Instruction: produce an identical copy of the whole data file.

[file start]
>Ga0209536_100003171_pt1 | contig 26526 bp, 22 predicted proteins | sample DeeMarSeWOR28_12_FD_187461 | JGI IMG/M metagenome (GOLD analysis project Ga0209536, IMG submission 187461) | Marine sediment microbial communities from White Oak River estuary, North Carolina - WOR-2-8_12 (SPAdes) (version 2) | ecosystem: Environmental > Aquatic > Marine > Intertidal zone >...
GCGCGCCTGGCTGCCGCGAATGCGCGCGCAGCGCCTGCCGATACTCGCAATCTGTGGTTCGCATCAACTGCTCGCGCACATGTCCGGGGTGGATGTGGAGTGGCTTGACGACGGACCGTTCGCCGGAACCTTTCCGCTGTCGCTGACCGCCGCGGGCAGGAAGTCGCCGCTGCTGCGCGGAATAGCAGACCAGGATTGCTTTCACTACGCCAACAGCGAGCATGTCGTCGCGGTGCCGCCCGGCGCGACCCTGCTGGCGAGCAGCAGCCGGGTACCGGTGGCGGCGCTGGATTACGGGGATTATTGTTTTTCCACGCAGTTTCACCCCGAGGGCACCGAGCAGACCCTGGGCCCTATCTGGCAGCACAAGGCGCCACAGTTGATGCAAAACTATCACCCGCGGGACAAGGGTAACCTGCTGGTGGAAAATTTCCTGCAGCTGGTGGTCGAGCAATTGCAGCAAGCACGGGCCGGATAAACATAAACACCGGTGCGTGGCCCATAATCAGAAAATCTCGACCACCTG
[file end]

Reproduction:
>Ga0209536_100003171_pt1 | contig 26526 bp, 22 predicted proteins | sample DeeMarSeWOR28_12_FD_187461 | JGI IMG/M metagenome (GOLD analysis project Ga0209536, IMG submission 187461) | Marine sediment microbial communities from White Oak River estuary, North Carolina - WOR-2-8_12 (SPAdes) (version 2) | ecosystem: Environmental > Aquatic > Marine > Intertidal zone >...
GCGCGCCTGGCTGCCGCGAATGCGCGCGCAGCGCCTGCCGATACTCGCAATCTGTGGTTCGCATCAACTGCTCGCGCACATGTCCGGGGTGGATGTGGAGTGGCTTGACGACGGACCGTTCGCCGGAACCTTTCCGCTGTCGCTGACCGCCGCGGGCAGGAAGTCGCCGCTGCTGCGCGGAATAGCAGACCAGGATTGCTTTCACTACGCCAACAGCGAGCATGTCGTCGCGGTGCCGCCCGGCGCGACCCTGCTGGCGAGCAGCAGCCGGGTACCGGTGGCGGCGCTGGATTACGGGGATTATTGTTTTTCCACGCAGTTTCACCCCGAGGGCACCGAGCAGACCCTGGGCCCTATCTGGCAGCACAAGGCGCCACAGTTGATGCAAAACTATCACCCGCGGGACAAGGGTAACCTGCTGGTGGAAAATTTCCTGCAGCTGGTGGTCGAGCAATTGCAGCAAGCACGGGCCGGATAAACATAAACACCGGTGCGTGGCCCATAATCAGAAAATCTCGACCACCTG